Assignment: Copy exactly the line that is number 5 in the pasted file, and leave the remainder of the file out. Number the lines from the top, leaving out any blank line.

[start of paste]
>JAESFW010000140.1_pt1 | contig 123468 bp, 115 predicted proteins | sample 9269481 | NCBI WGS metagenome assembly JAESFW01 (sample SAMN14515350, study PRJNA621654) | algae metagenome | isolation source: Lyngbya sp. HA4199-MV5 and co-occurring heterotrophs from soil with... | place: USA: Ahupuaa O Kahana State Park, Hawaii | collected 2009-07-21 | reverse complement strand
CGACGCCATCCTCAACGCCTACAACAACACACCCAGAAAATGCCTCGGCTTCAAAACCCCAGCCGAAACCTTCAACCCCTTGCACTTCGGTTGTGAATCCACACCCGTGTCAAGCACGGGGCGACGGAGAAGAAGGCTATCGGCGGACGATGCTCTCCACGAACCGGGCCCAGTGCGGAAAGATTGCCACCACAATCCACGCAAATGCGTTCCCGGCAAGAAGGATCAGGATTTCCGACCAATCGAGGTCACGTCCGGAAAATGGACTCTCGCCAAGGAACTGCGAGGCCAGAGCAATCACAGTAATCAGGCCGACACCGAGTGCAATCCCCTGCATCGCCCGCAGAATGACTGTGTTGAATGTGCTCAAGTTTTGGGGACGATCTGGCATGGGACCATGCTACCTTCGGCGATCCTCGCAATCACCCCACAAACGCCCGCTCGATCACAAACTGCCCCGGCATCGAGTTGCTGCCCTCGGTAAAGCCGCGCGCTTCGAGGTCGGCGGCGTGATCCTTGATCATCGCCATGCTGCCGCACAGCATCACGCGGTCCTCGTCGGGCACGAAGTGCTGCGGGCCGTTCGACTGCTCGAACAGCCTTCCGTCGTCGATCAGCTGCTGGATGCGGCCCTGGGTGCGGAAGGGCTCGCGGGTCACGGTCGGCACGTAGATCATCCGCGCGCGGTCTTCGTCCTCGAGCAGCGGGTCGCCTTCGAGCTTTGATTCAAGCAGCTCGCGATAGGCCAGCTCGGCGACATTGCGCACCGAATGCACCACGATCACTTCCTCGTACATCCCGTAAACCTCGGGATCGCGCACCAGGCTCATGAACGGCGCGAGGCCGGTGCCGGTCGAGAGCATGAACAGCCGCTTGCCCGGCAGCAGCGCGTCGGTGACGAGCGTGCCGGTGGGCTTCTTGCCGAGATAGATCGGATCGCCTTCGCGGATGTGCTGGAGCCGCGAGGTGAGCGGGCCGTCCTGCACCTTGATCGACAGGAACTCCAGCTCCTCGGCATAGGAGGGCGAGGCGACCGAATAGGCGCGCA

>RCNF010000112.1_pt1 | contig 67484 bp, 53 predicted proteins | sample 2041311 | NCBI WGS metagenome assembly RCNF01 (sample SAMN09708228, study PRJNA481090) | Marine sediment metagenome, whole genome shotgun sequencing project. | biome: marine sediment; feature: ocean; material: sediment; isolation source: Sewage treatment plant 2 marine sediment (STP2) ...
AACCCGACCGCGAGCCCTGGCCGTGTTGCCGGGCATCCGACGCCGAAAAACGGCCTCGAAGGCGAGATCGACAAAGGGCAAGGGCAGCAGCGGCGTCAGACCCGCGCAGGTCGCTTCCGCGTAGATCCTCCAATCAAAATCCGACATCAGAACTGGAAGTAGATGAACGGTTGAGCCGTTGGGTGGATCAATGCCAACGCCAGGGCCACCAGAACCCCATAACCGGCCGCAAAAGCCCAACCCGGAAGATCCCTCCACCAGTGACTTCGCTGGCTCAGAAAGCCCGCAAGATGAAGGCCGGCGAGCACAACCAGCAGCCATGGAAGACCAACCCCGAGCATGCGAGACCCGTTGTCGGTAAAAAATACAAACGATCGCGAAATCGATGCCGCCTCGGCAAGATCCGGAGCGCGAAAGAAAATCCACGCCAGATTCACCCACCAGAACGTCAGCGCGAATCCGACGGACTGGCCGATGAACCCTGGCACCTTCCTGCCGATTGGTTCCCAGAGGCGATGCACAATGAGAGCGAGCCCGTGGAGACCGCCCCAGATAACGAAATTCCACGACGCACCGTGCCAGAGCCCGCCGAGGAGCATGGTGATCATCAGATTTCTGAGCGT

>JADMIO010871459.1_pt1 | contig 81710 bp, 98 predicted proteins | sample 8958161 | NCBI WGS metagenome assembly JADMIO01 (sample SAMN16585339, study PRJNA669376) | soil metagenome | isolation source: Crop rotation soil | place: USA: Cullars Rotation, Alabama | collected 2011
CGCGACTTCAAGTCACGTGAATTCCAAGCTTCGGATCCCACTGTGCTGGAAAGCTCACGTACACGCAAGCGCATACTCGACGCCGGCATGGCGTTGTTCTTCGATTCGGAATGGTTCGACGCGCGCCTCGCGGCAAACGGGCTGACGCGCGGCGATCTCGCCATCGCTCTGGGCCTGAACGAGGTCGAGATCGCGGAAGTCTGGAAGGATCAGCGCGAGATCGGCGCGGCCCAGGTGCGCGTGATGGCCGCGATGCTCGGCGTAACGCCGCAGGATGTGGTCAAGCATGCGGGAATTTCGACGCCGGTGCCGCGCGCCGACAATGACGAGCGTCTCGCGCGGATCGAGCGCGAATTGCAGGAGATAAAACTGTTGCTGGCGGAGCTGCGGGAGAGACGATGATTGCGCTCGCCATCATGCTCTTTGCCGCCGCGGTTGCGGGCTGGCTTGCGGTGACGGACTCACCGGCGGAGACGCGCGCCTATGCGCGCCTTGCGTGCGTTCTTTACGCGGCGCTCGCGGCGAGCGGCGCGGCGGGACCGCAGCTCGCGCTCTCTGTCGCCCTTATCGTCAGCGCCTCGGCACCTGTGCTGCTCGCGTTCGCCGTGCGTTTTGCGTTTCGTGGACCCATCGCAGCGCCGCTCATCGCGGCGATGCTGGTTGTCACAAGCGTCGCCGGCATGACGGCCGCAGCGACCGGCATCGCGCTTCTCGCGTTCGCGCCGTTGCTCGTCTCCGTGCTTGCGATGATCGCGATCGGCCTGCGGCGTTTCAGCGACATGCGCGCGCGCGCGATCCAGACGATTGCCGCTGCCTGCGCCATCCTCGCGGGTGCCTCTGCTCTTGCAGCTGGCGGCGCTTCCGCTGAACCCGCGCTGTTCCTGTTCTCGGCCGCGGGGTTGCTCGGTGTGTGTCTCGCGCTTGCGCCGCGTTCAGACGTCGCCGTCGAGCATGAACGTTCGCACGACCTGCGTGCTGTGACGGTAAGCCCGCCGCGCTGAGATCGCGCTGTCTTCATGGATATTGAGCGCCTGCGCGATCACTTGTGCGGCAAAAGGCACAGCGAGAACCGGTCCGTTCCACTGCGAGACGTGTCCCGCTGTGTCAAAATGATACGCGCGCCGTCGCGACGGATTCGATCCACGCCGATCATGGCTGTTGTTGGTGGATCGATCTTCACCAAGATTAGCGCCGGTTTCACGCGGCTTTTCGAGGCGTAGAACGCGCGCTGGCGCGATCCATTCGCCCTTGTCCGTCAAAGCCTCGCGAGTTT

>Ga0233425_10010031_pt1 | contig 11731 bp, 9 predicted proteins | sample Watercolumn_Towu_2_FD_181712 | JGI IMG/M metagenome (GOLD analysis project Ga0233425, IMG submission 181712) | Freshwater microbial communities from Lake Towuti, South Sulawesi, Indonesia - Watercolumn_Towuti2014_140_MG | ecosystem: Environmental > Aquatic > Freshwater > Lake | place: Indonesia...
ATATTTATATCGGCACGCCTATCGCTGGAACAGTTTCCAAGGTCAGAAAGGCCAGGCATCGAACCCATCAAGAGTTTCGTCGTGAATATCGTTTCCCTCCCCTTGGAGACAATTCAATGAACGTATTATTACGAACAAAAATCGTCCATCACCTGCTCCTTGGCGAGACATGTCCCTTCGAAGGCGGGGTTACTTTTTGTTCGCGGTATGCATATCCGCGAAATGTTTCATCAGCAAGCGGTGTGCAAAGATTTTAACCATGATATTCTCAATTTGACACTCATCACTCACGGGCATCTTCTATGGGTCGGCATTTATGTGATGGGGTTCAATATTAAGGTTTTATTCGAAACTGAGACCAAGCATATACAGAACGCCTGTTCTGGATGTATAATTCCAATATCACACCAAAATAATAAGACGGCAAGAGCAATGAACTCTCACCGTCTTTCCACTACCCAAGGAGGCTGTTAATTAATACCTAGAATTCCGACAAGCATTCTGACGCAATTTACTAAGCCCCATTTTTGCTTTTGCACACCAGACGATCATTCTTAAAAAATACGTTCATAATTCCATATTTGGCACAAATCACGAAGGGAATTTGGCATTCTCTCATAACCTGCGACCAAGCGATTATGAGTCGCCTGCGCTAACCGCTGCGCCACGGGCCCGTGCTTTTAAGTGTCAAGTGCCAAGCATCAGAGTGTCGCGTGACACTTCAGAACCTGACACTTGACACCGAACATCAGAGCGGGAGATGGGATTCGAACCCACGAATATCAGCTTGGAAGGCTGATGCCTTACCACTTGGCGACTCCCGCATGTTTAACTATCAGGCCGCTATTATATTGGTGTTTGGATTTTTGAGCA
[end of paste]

>JADMIO010871459.1_pt1 | contig 81710 bp, 98 predicted proteins | sample 8958161 | NCBI WGS metagenome assembly JADMIO01 (sample SAMN16585339, study PRJNA669376) | soil metagenome | isolation source: Crop rotation soil | place: USA: Cullars Rotation, Alabama | collected 2011